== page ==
Christmas morning always calls for something special. I don’t know why I’m always drawn to cinnamon rolls, but they just feel like Christmas morning, a present unto themselves. Unwrapping the layers of soft dough and gooey filling, the sticky sweet frosting melting into the swirls and down your fingers… that’s Christmas to me.
That said, I had an idea this year, that, if it worked, would raise the bar on Christmas morning. Inspired by Tartine’s famous morning buns, with a hint of orange and a bonus marzipan swirl hidden inside: indeed, if I could pull this off I just might make it onto Santa’s good list. This year and for all eternity. (What? Santa likes morning buns.)
I’d argue that these buns are not just for Christmas morning. They’d truly make any day feel like a holiday, whether it is Christmas morning, New Years’ brunch, or just any old Tuesday, they’re that special.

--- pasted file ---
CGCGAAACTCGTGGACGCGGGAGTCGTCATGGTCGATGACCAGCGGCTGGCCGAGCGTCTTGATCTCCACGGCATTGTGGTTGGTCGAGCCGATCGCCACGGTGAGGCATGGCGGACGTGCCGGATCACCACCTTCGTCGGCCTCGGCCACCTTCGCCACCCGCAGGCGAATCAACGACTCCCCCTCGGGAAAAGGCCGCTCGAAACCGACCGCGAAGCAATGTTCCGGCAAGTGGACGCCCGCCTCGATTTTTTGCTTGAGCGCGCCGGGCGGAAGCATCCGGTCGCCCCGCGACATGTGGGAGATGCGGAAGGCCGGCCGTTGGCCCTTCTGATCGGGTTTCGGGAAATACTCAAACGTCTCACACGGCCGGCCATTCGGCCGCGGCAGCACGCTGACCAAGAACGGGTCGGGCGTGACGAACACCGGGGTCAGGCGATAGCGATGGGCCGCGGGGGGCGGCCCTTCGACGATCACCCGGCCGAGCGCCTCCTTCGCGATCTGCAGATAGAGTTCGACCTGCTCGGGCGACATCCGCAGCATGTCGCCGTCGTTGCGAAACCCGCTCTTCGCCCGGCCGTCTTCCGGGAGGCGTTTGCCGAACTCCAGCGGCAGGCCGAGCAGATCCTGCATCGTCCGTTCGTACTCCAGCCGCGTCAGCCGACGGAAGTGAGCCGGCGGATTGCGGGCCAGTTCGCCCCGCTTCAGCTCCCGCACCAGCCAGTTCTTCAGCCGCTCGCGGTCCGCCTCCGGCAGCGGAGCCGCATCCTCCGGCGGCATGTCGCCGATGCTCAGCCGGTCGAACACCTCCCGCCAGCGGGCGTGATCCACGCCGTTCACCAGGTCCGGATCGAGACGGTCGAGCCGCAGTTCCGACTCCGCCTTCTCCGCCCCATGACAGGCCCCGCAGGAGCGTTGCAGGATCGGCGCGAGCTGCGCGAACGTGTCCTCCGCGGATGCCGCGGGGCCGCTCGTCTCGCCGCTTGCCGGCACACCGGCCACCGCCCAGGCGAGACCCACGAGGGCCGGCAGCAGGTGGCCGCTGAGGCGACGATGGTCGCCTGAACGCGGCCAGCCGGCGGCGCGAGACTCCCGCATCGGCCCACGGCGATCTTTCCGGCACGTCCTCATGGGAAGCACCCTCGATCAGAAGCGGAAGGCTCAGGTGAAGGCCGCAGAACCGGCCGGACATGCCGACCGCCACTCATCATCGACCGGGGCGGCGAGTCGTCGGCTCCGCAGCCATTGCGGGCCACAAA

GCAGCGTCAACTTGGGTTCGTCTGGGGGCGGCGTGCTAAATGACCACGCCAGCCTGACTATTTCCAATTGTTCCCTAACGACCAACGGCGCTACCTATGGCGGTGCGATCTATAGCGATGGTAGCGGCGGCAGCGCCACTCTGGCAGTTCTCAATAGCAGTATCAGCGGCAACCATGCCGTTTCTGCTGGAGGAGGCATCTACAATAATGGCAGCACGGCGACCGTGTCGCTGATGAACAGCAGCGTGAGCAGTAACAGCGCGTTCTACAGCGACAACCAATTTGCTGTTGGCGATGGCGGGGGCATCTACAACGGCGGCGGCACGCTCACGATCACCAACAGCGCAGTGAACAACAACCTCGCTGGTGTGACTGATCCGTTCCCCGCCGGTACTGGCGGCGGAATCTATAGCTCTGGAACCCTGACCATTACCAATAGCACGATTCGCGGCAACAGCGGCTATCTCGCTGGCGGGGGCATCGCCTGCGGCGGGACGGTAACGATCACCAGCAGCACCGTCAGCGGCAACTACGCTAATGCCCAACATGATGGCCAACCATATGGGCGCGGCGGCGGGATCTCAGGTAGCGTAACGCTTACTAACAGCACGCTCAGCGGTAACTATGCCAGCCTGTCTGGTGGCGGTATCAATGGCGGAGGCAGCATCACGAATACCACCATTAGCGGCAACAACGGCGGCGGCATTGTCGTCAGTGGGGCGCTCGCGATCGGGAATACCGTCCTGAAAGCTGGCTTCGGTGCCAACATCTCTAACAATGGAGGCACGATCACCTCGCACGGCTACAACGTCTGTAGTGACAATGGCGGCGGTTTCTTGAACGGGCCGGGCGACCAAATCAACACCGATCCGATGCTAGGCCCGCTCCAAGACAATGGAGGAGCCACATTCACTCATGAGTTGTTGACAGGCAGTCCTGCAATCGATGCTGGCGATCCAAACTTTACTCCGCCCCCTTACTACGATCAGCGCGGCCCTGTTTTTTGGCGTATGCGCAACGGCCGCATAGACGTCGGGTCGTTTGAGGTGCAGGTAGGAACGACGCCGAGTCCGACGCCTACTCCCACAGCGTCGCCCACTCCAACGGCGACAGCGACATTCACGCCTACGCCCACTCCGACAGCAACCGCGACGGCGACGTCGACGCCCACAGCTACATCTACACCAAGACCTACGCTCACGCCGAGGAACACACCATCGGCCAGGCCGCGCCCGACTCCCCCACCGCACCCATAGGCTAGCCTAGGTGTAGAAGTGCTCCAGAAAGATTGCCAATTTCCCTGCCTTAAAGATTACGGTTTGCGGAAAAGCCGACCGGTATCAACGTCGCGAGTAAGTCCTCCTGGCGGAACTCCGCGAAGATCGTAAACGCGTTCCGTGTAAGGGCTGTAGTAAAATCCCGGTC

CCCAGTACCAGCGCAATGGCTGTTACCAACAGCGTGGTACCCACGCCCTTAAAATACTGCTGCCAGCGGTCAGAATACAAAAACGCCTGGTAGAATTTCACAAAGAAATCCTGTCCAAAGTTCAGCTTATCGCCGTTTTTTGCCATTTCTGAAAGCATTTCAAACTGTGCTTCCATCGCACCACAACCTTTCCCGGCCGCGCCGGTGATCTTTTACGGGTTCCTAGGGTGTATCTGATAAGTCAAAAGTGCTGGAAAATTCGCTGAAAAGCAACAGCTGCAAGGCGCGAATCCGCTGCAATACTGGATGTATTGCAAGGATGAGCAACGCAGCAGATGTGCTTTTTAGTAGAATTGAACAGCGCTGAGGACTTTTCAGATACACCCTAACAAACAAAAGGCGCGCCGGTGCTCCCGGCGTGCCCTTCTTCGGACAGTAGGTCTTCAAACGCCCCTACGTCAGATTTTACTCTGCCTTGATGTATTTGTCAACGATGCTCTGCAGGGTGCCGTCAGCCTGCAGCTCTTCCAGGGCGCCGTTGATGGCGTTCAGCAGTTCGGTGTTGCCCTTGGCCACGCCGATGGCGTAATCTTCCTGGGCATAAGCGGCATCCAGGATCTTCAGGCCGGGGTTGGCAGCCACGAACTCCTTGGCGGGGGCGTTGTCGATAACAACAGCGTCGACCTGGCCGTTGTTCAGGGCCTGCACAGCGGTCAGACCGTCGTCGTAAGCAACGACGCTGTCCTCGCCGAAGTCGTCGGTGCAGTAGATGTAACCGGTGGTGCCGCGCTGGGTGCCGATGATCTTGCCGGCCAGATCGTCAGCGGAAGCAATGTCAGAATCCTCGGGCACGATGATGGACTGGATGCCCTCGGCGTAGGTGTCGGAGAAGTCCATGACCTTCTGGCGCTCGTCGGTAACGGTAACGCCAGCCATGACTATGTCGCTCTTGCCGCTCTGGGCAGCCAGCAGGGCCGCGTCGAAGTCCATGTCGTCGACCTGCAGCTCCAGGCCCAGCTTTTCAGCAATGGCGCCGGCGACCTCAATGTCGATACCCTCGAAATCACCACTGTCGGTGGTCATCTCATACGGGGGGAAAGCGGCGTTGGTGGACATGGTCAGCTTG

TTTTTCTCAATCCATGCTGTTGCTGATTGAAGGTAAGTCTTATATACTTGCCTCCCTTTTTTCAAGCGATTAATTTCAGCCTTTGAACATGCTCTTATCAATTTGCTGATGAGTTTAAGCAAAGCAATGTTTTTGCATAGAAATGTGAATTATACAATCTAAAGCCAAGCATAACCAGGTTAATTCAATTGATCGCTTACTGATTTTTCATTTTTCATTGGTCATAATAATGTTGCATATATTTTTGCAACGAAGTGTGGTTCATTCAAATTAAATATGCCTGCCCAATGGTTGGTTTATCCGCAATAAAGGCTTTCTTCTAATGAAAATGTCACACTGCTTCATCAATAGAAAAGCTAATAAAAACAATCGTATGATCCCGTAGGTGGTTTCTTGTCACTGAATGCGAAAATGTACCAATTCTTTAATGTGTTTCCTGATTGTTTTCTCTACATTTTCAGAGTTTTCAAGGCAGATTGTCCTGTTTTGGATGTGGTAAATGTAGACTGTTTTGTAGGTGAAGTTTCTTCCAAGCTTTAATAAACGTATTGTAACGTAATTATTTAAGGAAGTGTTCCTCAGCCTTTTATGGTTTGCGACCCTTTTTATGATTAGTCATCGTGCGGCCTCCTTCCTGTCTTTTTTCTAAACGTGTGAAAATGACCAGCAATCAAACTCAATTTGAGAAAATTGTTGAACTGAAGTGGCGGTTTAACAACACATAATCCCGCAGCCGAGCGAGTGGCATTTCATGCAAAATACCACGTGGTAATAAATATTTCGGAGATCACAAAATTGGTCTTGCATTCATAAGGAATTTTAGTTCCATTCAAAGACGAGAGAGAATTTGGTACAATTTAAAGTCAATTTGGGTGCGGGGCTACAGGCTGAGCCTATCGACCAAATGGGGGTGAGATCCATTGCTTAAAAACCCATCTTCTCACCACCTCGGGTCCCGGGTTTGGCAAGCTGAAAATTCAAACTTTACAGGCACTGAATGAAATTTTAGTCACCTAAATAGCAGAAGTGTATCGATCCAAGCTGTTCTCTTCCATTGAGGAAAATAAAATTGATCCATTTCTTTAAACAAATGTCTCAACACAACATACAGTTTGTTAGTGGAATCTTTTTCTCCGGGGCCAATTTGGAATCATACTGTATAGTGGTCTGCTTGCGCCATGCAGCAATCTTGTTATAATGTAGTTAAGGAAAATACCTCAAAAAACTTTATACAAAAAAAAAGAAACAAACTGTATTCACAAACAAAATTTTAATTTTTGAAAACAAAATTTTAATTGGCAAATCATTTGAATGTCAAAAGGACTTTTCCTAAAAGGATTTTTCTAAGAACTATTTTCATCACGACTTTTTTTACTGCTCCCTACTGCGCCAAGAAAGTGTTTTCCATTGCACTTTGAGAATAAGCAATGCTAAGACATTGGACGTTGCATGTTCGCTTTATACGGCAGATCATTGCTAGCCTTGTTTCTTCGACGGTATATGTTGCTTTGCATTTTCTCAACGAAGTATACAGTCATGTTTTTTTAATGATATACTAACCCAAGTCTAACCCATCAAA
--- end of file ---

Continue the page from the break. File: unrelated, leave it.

Rather than a traditional cinnamon bun dough, these buns incorporate a more pastry-like base. Think croissant or danish. It’s buttery and flaky, crispy on the edges and soft on the inside. It was so good, in fact, and so EASY, that I don’t think I’ll ever make a traditional cinnamon roll again.
The secret ingredient in these particular morning buns, are twofold: marzipan and orange blossom water. You can also use almond paste (mix with powdered sugar until it’s not quite as sticky), but they key is you want it to be workable. Some of the tubed stuff you find in grocery stores these days is rock hard. Try to stay away from that stuff, it’s not worth the frustration. I used Odense Marcipan, the European kind, that, unfortunately, isn’t distributed in the states any more (boo). It’s worth the cost if you can find it though (try here or here) European marzipan (marcipan) has a much higher percentage of almonds and a purer almond flavor.